Monday, September 15, 2014

Hollibobs part 2: A diggy and two Doras

So I'm sitting here wearing a scarf to ward off the morning chill, looking out at the trees in the garden that are just starting to go russety and using all my willpower to ignore Anthropologie's potentially ruinous emails about their autumn jumpers, and it strikes me that I still haven't written about our summer holiday in north Norfolk.

It was more than just a summer holiday, really. It was Samuel's first ever holiday, it was my mum's chance to get away and celebrate her recent well-deserved retirement. It was also an opportunity for me and Lucy to get out of our respective cities (for the second time in as many weeks) and relax a bit.

Granny K treated us to a week in a gorgeous – and extremely purple – cottage on the picturesque High Street in Blakeney. It was great for us all to spend some time together and Samuel, as usual, absolutely reveled in the company of his granny and his aunty. But, much to everyone's confusion, rather than calling them 'Granny' and 'Aunty', Samuel just decided to keep things simple and call both of them 'Dora'. He's been calling Lucy this for ages (we've no idea why), but now Mum too? Toddlers are weird. He'd wake up in the morning, stand in the doorway of his cute little attic room and bellow, 'DORA!' at the top of his lungs until they both appeared. Apart from these early morning alarm calls, I'm pretty convinced that Mum and Lucy loved his company too. Having said that, Samuel did give Mum a bit of a shock when she sat him on her knee in the car and he beeped the horn. Lucy managed to capture the moment on film for posterity.

We were based just a few minutes' walk from Blakeney's quayside. Families spent hours crabbing there (much to crustacean-phobic Lucy's abject horror), there was a little funfair with a teacup and saucer ride that proved to be the most exciting thing Samuel could ever have dreamed of, and the vast expanse of marshlands leading out to the sea seemed to stretch out for miles.

Blakeney is gorgeous. It has about three pubs, two restaurants, a small supermarket and a fantastic playground and, most importantly, it has a delicious deli that does a good line in lattes, French sticks and ready-made Thai green curries. It seemed to be solely responsible for keeping us going for most of the week.

Most mornings we hopped in the car and drove along the coast road, through weird and wonderful little villages like Stiffkey (which was in the middle of its annual scarecrow pageant – yep) to spend a few hours at the seaside – mainly at Wells-next-the-Sea. It's the most wonderfully family-friendly beach. Golden sands ideal for sandcastle action, gentle waves that make for perfect paddling and an amazing cafe that also does a good latte (regular readers may notice that this is *quite* important to me). It also boasts a 'Wash-n-Wag' for tourists of the four-legged variety and one of the world's biggest deckchairs. All the essentials, if you ask me.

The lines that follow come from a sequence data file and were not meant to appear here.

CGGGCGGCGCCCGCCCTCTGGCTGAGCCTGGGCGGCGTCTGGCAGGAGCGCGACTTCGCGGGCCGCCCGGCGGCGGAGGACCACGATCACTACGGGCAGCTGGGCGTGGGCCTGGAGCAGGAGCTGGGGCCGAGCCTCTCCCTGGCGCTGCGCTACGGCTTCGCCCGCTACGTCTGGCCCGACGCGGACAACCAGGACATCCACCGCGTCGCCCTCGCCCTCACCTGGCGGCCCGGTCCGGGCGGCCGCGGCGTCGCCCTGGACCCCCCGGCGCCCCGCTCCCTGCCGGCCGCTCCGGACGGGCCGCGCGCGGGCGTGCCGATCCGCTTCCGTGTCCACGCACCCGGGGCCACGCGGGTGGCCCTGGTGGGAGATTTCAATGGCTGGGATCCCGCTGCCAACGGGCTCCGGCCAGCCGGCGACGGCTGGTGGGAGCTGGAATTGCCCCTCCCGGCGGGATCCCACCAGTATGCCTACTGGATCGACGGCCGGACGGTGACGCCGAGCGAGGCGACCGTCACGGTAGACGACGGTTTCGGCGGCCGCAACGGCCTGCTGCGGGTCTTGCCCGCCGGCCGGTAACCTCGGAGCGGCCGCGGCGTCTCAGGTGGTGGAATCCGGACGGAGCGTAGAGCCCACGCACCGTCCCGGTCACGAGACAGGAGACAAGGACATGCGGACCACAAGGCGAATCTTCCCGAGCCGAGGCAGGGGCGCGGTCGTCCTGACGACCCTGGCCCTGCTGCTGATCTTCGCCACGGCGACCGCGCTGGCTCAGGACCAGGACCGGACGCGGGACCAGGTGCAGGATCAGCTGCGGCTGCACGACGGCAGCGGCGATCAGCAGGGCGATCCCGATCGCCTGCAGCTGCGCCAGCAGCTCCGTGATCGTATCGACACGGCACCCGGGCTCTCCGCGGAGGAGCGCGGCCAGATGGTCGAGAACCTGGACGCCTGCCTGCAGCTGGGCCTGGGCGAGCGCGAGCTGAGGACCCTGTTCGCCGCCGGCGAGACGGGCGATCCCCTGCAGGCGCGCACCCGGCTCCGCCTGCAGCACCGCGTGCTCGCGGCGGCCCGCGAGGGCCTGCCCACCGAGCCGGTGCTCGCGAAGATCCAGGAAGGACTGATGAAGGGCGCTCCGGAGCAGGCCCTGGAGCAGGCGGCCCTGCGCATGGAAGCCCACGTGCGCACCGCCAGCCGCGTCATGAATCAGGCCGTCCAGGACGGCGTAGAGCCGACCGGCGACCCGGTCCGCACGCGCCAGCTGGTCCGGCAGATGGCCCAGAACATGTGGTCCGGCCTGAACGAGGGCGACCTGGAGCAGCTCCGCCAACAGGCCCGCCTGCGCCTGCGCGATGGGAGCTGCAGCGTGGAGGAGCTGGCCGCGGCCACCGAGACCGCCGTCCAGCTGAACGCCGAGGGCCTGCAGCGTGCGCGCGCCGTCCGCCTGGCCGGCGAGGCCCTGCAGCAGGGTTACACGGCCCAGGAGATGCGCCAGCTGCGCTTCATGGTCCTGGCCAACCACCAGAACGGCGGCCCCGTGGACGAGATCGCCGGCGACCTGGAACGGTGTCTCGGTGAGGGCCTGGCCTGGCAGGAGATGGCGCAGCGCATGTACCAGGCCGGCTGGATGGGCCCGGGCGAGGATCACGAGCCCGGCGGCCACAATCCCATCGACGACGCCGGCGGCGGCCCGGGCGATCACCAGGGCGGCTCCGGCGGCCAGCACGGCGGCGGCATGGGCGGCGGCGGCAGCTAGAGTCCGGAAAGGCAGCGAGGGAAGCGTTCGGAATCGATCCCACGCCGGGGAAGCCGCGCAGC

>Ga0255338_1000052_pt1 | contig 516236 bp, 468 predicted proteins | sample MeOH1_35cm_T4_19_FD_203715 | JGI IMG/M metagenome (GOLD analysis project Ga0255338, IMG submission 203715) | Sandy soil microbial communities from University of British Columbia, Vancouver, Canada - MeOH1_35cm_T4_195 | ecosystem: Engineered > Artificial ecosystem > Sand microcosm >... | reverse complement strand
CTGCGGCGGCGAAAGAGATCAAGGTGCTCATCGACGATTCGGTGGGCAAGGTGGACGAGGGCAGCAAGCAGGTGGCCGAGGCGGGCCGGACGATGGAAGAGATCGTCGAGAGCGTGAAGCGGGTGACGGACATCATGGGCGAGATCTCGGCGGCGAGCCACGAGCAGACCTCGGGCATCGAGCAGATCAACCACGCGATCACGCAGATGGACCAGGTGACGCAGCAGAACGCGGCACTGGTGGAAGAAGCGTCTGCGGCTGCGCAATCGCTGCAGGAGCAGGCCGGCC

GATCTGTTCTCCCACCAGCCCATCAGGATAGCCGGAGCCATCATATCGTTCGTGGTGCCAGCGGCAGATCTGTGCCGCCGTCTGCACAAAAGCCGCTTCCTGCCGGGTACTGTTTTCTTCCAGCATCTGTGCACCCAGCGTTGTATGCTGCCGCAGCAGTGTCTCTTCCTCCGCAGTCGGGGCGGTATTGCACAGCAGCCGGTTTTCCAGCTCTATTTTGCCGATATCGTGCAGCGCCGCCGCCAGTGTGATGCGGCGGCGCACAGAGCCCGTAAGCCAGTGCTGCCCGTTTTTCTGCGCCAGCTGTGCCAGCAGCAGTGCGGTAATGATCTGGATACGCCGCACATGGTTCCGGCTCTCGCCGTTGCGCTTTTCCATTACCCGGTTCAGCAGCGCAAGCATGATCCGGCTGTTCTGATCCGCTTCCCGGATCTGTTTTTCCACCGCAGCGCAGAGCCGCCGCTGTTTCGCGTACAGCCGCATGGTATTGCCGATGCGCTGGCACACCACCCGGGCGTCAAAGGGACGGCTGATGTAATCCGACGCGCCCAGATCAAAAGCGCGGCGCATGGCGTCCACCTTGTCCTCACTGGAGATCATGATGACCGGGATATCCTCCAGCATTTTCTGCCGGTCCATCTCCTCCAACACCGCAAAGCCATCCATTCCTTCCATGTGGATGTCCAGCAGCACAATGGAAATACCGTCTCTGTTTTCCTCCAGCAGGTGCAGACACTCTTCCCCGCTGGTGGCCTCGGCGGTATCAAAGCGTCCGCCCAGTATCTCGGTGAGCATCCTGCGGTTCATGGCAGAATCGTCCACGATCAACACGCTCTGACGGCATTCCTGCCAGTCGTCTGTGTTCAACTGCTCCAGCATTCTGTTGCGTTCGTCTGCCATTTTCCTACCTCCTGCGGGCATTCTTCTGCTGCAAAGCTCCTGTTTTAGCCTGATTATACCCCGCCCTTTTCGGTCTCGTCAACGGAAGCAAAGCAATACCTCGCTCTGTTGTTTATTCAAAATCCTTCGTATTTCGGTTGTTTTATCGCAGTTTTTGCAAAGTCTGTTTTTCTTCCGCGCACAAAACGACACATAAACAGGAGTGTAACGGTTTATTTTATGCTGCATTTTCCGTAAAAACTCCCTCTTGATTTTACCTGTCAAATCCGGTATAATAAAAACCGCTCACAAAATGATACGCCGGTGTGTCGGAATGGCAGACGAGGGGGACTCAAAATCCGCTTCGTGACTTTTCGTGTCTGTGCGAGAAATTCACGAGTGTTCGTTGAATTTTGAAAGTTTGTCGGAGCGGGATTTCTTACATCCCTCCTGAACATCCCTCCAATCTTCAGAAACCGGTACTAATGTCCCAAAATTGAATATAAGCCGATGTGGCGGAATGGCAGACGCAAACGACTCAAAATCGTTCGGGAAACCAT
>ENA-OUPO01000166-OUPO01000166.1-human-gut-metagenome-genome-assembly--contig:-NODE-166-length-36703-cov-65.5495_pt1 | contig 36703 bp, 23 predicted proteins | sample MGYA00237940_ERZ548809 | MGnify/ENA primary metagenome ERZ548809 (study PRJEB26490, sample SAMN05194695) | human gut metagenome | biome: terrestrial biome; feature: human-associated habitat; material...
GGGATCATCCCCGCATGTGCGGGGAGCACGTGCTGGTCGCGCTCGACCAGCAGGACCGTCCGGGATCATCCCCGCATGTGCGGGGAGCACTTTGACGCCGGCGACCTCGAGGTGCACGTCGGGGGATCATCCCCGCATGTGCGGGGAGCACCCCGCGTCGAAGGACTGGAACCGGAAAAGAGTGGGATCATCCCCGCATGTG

And how did Samuel take to the seaside? Well, he loved it. He couldn't get enough of the feel of the sand under his feet and by the end of the week he'd immediately go to take his sandals off as soon as so much as spotted a beach. He loved the sea and couldn't believe he was allowed to jump and splash in the shallows to his heart's content. And the bucket and spade that mum bought for him? Well that was possibly his highlight of the whole holiday. He christened the spade, 'Diggy' and refused to let go of it at any point.

We also visited Brancaster and Sheringham, and celebrated Lucy's birthday at a gastro pub called The Victoria on the Holkham estate. I had a crab roll that came with a side of crisps in a crab shell. The birthday girl was not amused.

James didn't get to spend as much time there with us as we'd have liked (when you have a cat with heart problems, proper family holidays aren't easy to come by), but he was there for long enough for a small family photo-shoot in the shallows. North Norfolk was great. Flat and gentle, it's stunning in a sedate kind of way and I hope we'll go back again soon. We might even attempt to do another boat ride to see the seals next time. You'll notice that there are no photos of any seals in this post. That is because I spent the entire time on the boat trying to stop Samuel from screaming, and trying to avoid eye-contact with the 30 other seal-seekers in very close proximity to us who were wondering why I'd taken tantruming toddler on a boat. You live and learn.

And now for the obligatory photo dump before I get back to ignoring those Anthropologie emails. Honestly.

No comments:

Post a Comment